Dispossession and Adaptation Part V

generations-2002-385x500Article written by Anita Kassof, former JMM associate director. Originally published in Generations  – Winter 2002: Jewish Family History. Information on how to purchase your own copy here. Many thanks to JMM collections manager Joanna Church for re-typing this article. 

Part V: Making a New Life

Missed the beginning? Start here.

In the meantime, the enterprising Weil sisters had found better jobs, Erna at Johns Hopkins University, Lisa in an office, and Toni in a mattress factor. They worked long hours and sometimes skipped meals so they could afford to pay rent on a small apartment, send their parents a stipend in France, purchase them trans-Atlantic tickets, pay the hefty storage fee for their lifts of furniture, which would not fit in their modest furnished rooms, and put a down payment on a house.

Erna acknowledged how remarkable it was that three unmarried women, all in their twenties, in the U.S. for less than a year, managed to secure a mortgage. She recalled that the tidy little house, which they purchased when it was under construction on Jonquil Avenue, cost them $4,500 plus a $95 ground rent. The day before their parents reached New York, movers brought the furniture from their lifts to their new home.

Theo and Hilda arrived in Baltimore physically weakened and emotionally depleted.  Their minds were still very much on their recent ordeal, which became a point of reference for their new experiences in Baltimore.  On a trip to the grocery store soon after her arrival, Hilda looked around and, still haunted by her incarceration, commented that the food in the store that day could have fed the entire population of Gurs for a year.  Theo and Hilda settled into a quiet, somewhat isolated retirement.  Hilda, a gifted pianist, often played the grand piano that had come in the lift from Germany.  Since neither she nor Theo drove, and they were hesitant to take the streetcar downtown, they spent most of their time in the little house on Jonquil Avenue.  They knew few other refugees, although they were active with the Chevra Ahavas Chesed, a burial society and self-help organization founded by émigrés from Germany in 1939.

The contrast between the eagerness with which young immigrants like Erna, Lisa, and Toni greeted life in America, and the passivity with which members of their parents’ generation faced their new and altered existence, is typical among most refugee groups, particularly the German Jews.  The girls were disappointed and disillusioned by the Nazi interlude, but they were certainly not destroyed.  After all, young refugees had no choice but to pick up interrupted educations, start or restart young careers, and look to the future.  Members of their parents’ generation, on the other hand, tended to be overwhelmed by the prospect of starting over from scratch.  Those, like the Weils, who were fortunate to have younger relatives to care for them settled into retirement, looking back toward lives that they had almost, but not quite, completed in Germany, and battling quietly with the demons of loss and regret.

Erna, Lisa, and Toni, meanwhile, worked tirelessly to educate themselves, build careers, and acclimate to life in America.  While their house on Jonquil Avenue was under construction, Toni visited the site often, fascinated with the process of construction and happy to be in the fresh air after her long days in the mattress factory.  Soon, the owner of the construction company offered her a job.  She discovered that suppliers and employees had been stealing from him, and she quickly put his books in order.  He rewarded her with regular promotions.  Eventually, she became familiar with all aspects of the construction business, even learning to operate a bulldozer.  For seven years, all three girls held down full-time jobs and attended Johns Hopkins University at night, studying civil engineering and construction.  Erna says proudly that they paid their own way, never borrowing a dime for tuition.  After graduation, Toni opened her own construction business, taking Erna as a partner. Lisa became an industrial engineer in Washington, D.C.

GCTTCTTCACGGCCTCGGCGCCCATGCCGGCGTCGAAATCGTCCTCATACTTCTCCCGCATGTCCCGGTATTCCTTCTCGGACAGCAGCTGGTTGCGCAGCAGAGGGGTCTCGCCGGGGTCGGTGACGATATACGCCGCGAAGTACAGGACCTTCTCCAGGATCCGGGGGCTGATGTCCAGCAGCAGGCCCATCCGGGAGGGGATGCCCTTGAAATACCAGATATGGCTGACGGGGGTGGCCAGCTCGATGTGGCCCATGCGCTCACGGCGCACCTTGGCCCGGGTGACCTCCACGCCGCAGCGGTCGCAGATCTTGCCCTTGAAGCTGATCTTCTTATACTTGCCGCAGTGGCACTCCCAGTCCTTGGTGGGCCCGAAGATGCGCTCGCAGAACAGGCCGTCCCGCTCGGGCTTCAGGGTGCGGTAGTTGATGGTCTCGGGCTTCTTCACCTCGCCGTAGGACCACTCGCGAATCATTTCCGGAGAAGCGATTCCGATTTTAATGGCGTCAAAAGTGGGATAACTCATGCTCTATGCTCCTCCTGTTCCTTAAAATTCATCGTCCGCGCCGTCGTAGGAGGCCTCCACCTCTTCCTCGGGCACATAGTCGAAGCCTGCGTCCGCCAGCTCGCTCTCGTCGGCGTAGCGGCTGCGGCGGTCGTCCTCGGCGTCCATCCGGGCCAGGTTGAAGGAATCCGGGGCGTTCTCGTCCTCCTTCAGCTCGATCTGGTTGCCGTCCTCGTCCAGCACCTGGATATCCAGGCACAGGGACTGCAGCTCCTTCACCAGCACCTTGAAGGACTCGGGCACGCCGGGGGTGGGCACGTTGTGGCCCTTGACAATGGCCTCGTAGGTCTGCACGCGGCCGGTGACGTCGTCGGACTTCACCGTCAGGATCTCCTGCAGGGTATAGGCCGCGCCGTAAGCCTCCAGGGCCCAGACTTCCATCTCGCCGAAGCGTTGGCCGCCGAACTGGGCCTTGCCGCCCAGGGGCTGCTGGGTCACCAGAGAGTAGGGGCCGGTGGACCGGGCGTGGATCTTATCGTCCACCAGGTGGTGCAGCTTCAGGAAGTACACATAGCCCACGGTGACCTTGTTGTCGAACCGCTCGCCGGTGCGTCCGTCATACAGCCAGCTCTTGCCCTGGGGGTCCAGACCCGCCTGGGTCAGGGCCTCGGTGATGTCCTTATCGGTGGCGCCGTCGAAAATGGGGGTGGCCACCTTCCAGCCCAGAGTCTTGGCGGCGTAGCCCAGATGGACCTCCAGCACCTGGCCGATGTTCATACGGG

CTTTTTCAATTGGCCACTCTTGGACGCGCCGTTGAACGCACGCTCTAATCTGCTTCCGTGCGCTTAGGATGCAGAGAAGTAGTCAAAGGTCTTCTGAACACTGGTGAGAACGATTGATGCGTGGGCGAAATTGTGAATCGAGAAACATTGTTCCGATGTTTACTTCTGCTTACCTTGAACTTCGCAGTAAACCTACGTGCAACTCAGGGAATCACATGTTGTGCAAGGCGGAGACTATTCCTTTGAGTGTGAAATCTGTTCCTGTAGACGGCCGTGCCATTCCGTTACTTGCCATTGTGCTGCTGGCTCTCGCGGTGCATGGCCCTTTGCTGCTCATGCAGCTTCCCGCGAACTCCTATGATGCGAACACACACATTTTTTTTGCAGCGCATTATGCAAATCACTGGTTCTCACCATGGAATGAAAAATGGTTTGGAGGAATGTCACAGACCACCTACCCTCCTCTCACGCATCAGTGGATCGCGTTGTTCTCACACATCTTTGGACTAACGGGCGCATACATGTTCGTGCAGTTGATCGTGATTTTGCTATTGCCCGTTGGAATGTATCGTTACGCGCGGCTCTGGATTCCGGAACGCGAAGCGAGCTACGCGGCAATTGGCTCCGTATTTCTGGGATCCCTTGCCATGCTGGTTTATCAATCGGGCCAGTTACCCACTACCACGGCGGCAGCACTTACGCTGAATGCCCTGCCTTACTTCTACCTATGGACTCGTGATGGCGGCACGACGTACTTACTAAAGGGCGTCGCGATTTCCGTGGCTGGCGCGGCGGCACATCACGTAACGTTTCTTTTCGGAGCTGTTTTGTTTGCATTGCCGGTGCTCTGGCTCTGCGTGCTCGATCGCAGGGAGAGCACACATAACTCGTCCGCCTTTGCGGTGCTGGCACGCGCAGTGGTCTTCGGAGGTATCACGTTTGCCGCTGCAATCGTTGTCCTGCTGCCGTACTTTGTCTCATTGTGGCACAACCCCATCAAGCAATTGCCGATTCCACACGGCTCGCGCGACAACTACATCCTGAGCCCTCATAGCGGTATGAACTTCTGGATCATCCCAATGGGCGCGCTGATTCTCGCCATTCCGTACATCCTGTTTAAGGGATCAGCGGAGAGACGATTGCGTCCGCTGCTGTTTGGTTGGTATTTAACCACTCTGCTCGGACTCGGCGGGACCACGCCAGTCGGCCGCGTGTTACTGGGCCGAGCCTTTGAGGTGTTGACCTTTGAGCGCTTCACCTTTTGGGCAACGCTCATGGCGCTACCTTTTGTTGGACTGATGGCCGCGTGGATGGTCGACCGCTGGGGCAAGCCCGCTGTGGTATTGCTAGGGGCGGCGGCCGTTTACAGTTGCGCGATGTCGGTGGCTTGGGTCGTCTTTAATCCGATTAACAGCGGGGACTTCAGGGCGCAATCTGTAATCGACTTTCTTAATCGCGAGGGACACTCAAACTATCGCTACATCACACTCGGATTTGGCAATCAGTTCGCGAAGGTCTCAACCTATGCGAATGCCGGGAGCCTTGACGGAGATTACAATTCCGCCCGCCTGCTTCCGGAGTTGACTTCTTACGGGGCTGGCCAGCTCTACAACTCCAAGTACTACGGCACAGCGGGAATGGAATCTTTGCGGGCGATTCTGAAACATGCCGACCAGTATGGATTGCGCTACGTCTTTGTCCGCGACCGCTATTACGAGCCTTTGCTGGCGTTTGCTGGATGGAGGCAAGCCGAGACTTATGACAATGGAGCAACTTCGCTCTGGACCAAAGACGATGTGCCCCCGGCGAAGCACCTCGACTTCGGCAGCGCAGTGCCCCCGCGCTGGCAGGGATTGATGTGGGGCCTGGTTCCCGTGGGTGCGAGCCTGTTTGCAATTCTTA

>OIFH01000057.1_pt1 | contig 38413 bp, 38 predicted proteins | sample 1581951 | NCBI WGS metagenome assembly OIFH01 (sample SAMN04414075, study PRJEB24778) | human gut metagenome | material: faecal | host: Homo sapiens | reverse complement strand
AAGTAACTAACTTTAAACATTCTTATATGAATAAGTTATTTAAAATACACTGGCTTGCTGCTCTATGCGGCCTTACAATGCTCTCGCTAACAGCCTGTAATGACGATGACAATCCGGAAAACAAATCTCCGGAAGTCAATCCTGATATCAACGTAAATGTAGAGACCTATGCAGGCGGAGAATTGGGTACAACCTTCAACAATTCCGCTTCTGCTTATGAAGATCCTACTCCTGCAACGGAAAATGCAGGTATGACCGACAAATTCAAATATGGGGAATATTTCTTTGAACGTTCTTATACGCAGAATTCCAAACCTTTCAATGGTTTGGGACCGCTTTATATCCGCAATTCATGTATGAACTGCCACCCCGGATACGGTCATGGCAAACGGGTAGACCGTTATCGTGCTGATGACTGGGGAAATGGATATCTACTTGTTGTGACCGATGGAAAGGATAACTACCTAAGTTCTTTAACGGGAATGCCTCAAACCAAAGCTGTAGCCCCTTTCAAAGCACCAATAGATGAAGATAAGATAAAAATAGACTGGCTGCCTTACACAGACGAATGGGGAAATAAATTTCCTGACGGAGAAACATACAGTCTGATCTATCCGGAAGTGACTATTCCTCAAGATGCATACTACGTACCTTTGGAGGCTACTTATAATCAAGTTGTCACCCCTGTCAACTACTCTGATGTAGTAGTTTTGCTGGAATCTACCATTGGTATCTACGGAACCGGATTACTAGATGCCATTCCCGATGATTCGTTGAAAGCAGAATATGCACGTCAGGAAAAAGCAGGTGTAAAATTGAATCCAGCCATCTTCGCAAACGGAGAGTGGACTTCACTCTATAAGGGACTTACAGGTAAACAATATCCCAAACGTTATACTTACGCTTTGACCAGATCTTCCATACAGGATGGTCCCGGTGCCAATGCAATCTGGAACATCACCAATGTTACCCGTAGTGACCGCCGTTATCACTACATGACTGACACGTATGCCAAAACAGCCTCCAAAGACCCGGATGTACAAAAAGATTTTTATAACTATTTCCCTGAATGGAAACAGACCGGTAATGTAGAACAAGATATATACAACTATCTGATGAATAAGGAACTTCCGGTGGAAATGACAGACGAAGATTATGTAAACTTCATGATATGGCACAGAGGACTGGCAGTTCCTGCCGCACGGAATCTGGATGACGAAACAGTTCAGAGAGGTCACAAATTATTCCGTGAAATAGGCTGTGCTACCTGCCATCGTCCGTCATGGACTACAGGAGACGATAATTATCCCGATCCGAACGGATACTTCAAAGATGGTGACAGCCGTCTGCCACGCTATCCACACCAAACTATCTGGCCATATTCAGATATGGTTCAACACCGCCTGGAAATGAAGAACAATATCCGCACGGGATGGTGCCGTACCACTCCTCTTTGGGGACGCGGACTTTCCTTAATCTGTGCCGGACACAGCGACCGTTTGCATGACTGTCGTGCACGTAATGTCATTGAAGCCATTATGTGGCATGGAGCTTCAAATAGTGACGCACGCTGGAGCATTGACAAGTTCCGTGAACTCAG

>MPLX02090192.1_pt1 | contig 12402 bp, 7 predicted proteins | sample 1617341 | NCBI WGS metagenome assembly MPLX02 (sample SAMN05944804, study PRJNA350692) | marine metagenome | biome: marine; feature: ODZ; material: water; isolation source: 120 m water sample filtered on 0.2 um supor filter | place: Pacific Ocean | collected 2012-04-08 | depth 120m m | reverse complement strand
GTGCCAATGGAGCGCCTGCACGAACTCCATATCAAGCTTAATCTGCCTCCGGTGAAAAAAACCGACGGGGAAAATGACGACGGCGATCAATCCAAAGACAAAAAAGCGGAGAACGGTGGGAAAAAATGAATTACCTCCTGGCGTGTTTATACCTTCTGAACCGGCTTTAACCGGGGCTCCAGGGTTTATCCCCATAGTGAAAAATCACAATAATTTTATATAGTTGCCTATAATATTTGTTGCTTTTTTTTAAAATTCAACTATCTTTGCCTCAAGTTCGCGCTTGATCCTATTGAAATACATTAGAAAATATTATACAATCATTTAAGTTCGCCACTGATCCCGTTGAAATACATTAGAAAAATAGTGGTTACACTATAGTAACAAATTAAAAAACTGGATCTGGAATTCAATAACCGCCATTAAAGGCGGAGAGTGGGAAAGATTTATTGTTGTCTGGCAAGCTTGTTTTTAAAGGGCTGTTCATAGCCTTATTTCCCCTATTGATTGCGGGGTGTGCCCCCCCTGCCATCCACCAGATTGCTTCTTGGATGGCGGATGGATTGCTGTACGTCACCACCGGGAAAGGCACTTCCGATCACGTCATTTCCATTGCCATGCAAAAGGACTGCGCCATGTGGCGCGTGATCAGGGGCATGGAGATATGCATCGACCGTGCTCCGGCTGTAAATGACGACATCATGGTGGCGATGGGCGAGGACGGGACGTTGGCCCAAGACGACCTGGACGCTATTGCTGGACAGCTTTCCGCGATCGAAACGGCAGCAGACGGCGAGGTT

In 1945, Toni married a handsome soldier named Julius Mandel, himself a refugee from Austria, who had come to the U.S. in 1939.  They had one daughter, Brenda who lives with Julius in Baltimore. Toni died in 1995.  Erna was married in 1959, to a survivor of the Holocaust, and also made her life in Baltimore. Lisa, who never married, died in 1993.

The Weil sisters faced a devastating situation not with despair, but by marshaling their resources to build new lives for themselves and their parents.  They had grown up in comfort and security, but they were never coddled.  To their parents’ credit, the girls had the inner resources – an unimpeachable work ethic, dogged determination to improve themselves, and no patience for self-pity – that enabled them to rescue their family and to persevere.  While they were still very young women, the Weil sisters displayed the presence of mind to encourage the family’s emigration, to adapt to life in England, and to embrace life in America.  They responded to an extraordinary set of circumstances by reinventing themselves again and again, and in teh process, saved their family from destruction.


 All quotations and family history information are based on oral interviews with Toni Weil (JMM OH 0246, July 8, 1990), Julius Mandel (JMM OH 0268, June 23, 1991), Erna Weil, and Brenda Weil Mandel, and on materials in the Mandel collection (JMM L2002.102). 

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